Beauty lies in the eye of the beholder, and Ireland is presently beholden to the driven maul.

It has yielded three tries from the lineout in two RBS 6 Nations games for the as yet unbeaten Emerald Isle.

Former Irish lock legend Malcolm O’Kelly describes it as “exquisite”, while England Head Coach Stuart Lancaster called the Irish execution “excellent”. But how does a maul work and how do teams look to stop one?

We enlisted the help of physics graduate, scholar of the second row and England’s dynamic super sub Dave Attwood to help explain the science behind the driving maul.

In essence it is a relation to the choke tackle, which Ireland have perfected over recent years in holding a tackled player up off the ground, turning the contact into a maul and earning a turnover.

At the lineout, the number one goal is to win the ball and with Rory Best hitting his targets like a darts champion eyeing double top and totem pole Devin Toner standing at a whopping 6’11”, that has proven something of a given.

Then Ireland put their strong men in support of the jumper to gain the initial momentum at the same time as bringing in more explosive carriers to maintain the surge.

But do not forget the ball. You need to keep it well away from the opposition, so smuggle it to the back of the marauders, but only once a tackle is attempted, otherwise the referee can ping you for obstruction.

Like the cogs of a machine, everything needs to work in well-oiled harmony; body height and position, react to the opposition, switch the point of attack, keep them guessing.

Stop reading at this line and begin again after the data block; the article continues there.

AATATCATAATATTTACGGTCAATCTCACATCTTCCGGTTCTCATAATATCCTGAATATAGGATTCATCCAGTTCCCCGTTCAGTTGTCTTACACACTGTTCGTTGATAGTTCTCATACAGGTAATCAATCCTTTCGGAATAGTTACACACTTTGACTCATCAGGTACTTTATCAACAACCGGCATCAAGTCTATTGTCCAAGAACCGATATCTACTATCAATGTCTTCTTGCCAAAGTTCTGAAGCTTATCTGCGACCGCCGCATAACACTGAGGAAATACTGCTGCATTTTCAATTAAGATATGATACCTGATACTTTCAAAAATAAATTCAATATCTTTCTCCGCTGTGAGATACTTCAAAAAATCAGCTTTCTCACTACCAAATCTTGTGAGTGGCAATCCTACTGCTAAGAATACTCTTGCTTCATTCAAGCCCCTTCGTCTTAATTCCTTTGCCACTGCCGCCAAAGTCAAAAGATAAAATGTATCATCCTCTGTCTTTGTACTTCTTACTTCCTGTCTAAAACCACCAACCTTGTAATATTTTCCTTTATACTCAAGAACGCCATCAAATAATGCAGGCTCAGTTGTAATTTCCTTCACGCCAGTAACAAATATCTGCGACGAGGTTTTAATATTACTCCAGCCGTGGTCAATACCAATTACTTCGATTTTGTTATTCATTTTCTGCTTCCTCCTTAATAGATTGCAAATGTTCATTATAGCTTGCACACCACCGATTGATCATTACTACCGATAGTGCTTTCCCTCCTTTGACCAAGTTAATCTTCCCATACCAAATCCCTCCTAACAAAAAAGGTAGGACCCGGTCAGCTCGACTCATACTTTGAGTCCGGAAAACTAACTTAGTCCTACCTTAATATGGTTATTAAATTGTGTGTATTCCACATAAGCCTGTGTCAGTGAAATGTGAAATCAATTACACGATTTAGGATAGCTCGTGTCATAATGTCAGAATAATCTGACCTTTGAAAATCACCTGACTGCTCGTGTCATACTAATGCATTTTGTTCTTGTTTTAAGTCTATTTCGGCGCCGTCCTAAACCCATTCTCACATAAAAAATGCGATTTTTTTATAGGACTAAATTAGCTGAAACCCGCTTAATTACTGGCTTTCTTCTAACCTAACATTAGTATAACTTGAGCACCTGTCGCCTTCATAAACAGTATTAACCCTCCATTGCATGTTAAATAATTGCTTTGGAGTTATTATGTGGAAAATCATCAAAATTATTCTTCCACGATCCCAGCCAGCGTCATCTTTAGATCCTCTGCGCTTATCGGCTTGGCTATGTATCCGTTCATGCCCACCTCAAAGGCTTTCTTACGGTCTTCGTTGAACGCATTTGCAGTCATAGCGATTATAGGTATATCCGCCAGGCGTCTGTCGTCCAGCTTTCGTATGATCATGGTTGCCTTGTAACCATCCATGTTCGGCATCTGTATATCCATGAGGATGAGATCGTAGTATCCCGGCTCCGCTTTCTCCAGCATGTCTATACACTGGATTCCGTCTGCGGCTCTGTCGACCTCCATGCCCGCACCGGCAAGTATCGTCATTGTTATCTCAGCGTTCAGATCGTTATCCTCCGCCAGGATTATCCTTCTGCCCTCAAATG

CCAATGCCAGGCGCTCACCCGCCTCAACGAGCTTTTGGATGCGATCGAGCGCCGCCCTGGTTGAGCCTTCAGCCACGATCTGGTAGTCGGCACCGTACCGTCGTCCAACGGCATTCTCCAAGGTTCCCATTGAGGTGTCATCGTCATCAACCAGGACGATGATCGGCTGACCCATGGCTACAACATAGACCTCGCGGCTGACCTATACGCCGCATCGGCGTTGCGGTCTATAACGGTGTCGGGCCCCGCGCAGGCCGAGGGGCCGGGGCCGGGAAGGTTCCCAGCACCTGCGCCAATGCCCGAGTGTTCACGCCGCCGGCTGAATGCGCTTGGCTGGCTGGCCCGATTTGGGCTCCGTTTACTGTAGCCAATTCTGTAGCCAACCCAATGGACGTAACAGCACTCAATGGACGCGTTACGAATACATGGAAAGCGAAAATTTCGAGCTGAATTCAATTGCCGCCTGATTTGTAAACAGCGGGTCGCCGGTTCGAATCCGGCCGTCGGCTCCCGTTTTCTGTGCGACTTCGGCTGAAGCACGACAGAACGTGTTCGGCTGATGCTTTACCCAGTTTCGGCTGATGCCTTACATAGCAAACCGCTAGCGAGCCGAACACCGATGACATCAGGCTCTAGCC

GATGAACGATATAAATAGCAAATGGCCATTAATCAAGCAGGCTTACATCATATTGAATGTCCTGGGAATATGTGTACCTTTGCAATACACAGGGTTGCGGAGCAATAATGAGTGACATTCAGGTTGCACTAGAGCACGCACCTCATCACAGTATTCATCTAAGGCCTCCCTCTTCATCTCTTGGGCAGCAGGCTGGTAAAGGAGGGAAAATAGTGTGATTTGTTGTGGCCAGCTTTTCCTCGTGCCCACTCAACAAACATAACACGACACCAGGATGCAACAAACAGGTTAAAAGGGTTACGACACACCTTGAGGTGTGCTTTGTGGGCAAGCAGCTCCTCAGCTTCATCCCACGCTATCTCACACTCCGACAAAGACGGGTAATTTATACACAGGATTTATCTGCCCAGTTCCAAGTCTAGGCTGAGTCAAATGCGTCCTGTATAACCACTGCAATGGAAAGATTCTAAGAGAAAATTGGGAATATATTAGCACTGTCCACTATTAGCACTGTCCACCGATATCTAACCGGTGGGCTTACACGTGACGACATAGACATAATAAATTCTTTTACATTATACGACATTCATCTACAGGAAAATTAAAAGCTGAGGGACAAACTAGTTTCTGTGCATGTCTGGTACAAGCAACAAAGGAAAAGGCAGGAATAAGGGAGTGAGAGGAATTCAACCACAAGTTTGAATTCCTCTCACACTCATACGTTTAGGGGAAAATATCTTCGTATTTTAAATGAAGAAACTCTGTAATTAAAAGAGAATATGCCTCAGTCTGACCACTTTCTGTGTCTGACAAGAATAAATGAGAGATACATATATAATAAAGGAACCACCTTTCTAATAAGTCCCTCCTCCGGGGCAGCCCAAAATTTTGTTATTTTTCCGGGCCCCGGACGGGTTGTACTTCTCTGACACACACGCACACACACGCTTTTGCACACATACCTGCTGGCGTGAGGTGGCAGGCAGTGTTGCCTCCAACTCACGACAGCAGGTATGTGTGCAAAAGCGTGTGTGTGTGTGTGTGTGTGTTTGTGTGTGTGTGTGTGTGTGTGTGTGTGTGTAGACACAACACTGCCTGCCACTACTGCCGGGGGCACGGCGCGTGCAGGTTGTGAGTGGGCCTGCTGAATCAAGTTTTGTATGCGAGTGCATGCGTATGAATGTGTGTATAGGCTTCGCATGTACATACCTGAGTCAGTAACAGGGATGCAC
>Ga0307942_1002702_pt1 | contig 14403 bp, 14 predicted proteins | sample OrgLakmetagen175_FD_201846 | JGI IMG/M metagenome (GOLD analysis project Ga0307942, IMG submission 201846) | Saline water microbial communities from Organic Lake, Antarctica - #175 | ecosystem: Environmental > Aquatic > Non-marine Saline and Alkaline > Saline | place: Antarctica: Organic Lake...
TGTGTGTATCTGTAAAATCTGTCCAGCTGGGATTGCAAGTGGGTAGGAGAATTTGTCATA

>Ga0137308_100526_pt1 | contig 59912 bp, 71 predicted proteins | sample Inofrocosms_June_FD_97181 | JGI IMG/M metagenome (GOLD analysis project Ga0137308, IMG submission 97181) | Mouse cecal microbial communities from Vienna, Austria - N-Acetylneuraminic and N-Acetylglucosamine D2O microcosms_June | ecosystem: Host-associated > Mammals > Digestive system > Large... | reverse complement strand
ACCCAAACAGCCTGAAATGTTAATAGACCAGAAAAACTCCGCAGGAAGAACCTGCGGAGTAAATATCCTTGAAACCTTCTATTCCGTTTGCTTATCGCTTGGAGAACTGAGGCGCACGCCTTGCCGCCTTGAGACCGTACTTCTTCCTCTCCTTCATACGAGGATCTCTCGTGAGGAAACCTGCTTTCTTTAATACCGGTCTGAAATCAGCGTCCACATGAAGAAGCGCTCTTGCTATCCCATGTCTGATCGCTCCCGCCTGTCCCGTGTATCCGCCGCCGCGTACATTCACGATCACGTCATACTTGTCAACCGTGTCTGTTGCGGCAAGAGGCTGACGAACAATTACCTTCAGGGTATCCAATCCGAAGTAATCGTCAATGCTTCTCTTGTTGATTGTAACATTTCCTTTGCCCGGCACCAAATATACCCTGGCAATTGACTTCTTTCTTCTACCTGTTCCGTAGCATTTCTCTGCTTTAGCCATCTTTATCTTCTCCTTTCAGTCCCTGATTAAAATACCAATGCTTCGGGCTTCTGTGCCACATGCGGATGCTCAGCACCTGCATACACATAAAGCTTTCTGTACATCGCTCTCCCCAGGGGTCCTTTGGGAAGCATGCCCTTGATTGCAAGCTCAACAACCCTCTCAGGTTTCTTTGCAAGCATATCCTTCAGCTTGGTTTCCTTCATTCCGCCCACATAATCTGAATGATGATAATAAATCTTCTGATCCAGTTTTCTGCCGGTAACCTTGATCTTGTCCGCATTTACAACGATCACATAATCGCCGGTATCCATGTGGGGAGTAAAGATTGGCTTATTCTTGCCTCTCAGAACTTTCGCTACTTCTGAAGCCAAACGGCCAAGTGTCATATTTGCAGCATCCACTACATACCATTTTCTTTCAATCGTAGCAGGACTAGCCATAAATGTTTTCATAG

Once the driving maul is on, it is very difficult to stop.

Attwood concurs, but knows it is his and England’s job to do just that should Ireland turn to a productive source of points.

“They have developed a real threat there,” the Bath enforcer told O2. “The maul would be a large part of the weekly routine, no matter who we are playing against, and it is also an asset for us.

“But we’re aware we will have to manage it effectively if we are going to nullify the threat as it is very difficult to stop.

“Some of the training is done in the classroom, but a large element is your intent on the field. You can’t rehearse that. You need to be on the field to get that going.

“The best way to stop it is to win the ball or deny possession. Even if they do win it, you need to compete hard in the air, disrupt lifters and jumpers and stop them from setting the platform.

“There are certain body positions you have to get into and timings you need to be aware of.

“The guys that lift the jumper will form the platform that the maul is driven from and if they don’t get their role right then the opposition are able to tackle the jumper and no maul is set up.

“But if they get it right it is very difficult for the opposition to tackle the jumper. The thing about a maul is that it is a tackle in itself and once it is moving you can no longer effect a tackle on it. That is illegal, which is why it is such an effective ploy.

“I wouldn’t want to give away too many trade secrets, but the priority is to stop Ireland getting clean ball and to destabilise things.

“Whoever executes their driving mauls best on the day will go some way to deciding the outcome of the match – it is something we pride ourselves on so we will be looking to use it as an attacking weapon and a way to exert pressure on them.”

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